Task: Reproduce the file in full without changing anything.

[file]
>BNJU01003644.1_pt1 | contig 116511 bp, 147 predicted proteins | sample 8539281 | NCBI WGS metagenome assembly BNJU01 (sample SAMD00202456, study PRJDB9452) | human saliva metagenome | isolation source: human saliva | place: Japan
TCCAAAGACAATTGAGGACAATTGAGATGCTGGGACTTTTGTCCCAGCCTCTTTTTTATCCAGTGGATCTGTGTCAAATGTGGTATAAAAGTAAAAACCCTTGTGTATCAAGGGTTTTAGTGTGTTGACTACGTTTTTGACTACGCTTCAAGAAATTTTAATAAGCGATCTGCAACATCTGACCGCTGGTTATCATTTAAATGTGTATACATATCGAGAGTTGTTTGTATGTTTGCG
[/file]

>BNJU01003644.1_pt1 | contig 116511 bp, 147 predicted proteins | sample 8539281 | NCBI WGS metagenome assembly BNJU01 (sample SAMD00202456, study PRJDB9452) | human saliva metagenome | isolation source: human saliva | place: Japan
TCCAAAGACAATTGAGGACAATTGAGATGCTGGGACTTTTGTCCCAGCCTCTTTTTTATCCAGTGGATCTGTGTCAAATGTGGTATAAAAGTAAAAACCCTTGTGTATCAAGGGTTTTAGTGTGTTGACTACGTTTTTGACTACGCTTCAAGAAATTTTAATAAGCGATCTGCAACATCTGACCGCTGGTTATCATTTAAATGTGTATACATATCGAGAGTTGTTTGTATGTTTGCG